Simon Carr:

The Sketch: He fell from power but Hilary has ascended opposition heights

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Here is Hilary Benn rocking or possibly rolling into the House on his peculiar legs. His arms are held out at the elbow like a gunfighter, he carries his big head low at one end while kicking his feet ahead at the other. Full of character, I mean. Tall, rangy, something wrong with his pelvic cradle but that adds to his battle-glamour.

Is this the same fellow who came so low in the deputy leader poll he did not run for leader? He was a minister then and disabled by it. He glared at us in those days, and his head turned left and sharply right in a way that suggested a genetic experiment by Bernard Matthews.

Now in Opposition, he behaves like a completely different person. That is, like a person. It has happened to Andy Burnham as well. You can suddenly see the point of men who'd been place-holding, arse-covering, bench-blocking collectivists. Suddenly they are themselves.

Fluent, mocking, crackling with energy, Mr Benn tears into the Coalition week by week the very day after Ed Miliband has failed to do anything like as well.

He had come in early to hear the writ for the Oldham by-election being contested. There had been some jiggery-pokery behind the scenes about this. I got the jiggery but not the pokery. Labour was going to oppose it and force a debate – but nobody had told Mr Miliband, who was up in Oldham launching the campaign – or in the other version, he had not told them – so Labour suddenly had to decide not to oppose the campaign they had already launched.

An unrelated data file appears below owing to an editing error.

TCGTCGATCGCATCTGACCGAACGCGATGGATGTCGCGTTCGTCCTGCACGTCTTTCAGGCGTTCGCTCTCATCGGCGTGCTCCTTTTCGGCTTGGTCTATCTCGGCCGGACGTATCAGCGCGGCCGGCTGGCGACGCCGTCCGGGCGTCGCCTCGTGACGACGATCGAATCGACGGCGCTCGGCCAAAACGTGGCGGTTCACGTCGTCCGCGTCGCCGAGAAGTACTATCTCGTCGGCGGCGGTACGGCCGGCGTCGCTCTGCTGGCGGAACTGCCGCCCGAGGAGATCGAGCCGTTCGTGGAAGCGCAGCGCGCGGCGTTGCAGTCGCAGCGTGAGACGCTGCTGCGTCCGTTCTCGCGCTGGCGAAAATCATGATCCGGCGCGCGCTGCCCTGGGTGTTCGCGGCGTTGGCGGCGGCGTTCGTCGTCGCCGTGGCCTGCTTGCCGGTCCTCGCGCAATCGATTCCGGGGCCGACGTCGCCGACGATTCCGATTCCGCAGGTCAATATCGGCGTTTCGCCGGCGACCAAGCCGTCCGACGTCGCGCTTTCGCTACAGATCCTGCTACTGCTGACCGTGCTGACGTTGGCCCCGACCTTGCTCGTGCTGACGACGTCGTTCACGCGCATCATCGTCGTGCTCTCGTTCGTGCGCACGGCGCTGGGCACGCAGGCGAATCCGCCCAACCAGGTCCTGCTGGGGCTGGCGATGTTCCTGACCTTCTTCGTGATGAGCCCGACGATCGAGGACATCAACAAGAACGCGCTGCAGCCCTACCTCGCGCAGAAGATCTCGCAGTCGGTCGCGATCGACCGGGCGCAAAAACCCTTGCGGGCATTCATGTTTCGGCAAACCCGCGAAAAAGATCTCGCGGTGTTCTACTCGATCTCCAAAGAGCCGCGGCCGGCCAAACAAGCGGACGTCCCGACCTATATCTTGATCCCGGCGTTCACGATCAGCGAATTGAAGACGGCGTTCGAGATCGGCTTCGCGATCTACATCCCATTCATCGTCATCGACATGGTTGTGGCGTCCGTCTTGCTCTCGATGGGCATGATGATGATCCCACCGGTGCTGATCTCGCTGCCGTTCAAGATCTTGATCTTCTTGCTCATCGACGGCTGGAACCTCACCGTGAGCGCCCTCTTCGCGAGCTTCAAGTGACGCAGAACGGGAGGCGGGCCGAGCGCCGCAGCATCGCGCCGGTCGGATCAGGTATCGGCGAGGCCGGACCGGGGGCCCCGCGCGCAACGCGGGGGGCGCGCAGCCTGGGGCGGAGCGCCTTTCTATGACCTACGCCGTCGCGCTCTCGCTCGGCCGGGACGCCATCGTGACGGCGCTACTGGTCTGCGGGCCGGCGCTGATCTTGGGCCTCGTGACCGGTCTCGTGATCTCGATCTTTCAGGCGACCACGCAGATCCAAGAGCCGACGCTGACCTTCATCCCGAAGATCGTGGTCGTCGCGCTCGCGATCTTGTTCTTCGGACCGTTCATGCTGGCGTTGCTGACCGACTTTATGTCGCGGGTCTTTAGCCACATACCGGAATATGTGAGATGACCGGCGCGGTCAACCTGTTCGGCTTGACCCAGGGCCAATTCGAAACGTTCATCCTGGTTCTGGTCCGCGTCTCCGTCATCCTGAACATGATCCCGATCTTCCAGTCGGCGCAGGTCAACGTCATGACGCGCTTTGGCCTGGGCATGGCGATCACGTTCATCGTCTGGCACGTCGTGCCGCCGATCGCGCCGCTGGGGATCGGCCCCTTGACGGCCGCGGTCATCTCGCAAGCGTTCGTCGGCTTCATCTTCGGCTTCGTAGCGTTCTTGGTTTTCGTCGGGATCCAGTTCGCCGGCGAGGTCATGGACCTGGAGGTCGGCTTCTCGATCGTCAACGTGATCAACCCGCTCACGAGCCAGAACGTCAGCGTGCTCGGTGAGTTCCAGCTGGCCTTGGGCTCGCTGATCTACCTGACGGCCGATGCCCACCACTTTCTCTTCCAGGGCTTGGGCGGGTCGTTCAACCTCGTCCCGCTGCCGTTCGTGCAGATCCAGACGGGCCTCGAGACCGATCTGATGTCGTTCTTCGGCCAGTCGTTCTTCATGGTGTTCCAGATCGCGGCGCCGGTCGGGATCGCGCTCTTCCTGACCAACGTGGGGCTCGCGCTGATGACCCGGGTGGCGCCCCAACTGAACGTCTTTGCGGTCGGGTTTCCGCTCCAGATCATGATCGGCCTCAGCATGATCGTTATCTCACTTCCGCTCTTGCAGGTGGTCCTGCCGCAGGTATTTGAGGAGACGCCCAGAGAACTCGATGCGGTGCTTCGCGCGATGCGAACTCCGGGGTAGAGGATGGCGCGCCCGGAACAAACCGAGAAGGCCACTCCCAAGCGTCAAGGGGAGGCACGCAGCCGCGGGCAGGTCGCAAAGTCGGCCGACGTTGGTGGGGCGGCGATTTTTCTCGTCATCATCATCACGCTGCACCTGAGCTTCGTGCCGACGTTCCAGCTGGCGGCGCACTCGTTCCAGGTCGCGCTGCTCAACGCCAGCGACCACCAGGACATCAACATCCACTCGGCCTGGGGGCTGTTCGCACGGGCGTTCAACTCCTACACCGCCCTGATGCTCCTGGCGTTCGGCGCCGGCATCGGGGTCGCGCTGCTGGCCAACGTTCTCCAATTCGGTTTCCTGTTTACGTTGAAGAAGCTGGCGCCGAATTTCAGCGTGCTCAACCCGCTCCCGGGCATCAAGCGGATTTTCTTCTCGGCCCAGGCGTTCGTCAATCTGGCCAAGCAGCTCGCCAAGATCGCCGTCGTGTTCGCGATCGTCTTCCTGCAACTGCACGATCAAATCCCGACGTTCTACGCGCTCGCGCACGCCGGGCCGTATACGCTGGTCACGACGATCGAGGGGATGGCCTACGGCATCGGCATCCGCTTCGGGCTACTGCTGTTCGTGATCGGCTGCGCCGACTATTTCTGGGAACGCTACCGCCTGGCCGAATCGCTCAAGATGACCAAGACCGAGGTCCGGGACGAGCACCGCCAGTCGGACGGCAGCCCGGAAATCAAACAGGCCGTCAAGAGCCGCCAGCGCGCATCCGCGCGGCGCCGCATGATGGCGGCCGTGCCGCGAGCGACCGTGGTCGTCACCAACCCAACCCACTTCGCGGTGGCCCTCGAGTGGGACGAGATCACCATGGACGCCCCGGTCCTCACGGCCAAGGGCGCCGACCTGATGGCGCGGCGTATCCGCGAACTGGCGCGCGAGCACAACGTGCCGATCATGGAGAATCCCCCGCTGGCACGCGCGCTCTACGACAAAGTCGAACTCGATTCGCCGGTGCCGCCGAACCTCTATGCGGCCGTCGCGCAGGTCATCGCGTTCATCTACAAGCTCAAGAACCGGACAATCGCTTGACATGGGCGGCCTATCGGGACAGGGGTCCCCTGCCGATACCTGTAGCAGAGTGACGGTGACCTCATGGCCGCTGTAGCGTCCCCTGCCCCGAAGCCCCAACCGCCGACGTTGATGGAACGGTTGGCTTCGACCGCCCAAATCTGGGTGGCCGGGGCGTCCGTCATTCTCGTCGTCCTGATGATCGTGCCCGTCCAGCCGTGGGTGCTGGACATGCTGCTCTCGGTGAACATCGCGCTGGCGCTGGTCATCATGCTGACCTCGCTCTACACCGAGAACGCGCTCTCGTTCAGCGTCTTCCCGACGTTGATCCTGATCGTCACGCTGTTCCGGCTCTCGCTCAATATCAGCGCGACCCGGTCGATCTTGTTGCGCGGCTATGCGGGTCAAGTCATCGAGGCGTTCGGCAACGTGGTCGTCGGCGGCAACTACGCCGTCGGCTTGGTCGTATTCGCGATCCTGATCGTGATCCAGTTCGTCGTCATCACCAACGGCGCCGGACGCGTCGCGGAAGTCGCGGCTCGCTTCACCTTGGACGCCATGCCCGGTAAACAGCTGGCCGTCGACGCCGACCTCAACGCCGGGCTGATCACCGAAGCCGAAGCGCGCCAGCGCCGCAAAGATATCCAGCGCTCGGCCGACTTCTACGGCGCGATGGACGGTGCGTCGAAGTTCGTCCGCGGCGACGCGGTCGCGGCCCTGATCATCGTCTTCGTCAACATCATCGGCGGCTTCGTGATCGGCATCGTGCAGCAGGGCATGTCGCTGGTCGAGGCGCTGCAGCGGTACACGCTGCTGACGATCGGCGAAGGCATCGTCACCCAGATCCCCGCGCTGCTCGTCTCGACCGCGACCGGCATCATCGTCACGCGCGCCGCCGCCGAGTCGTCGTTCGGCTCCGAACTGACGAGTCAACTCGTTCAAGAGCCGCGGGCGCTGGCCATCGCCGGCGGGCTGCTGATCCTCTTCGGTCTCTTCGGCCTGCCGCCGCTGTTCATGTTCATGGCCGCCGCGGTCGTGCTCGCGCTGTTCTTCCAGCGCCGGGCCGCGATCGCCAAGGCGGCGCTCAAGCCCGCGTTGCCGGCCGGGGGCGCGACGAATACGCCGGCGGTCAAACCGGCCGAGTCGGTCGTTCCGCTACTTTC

The efficiency is virtually Teutonic, isn't it? But human failings bring our representatives closer to their people.

Poor Chris Huhne has travelled a Via Dolorosa in the other direction. He had discovered his voice as a shadow Home Secretary – full of energy and conviction. Now in office, the life has been crushed out of him and he uses that quiet, passive-aggressive drone that defies you to follow what he is saying.

The Speaker himself is a great example of the effects of high office. The popularity he lobbied hard for (how many MPs' hands has he shaken this year?) has suffered a sharp reverse among the new Tory intake. John Bercow's covert flaw that is turning into a blazing vortex is a hatred of Tories. A recommendation for many politicians but not right in a Speaker.

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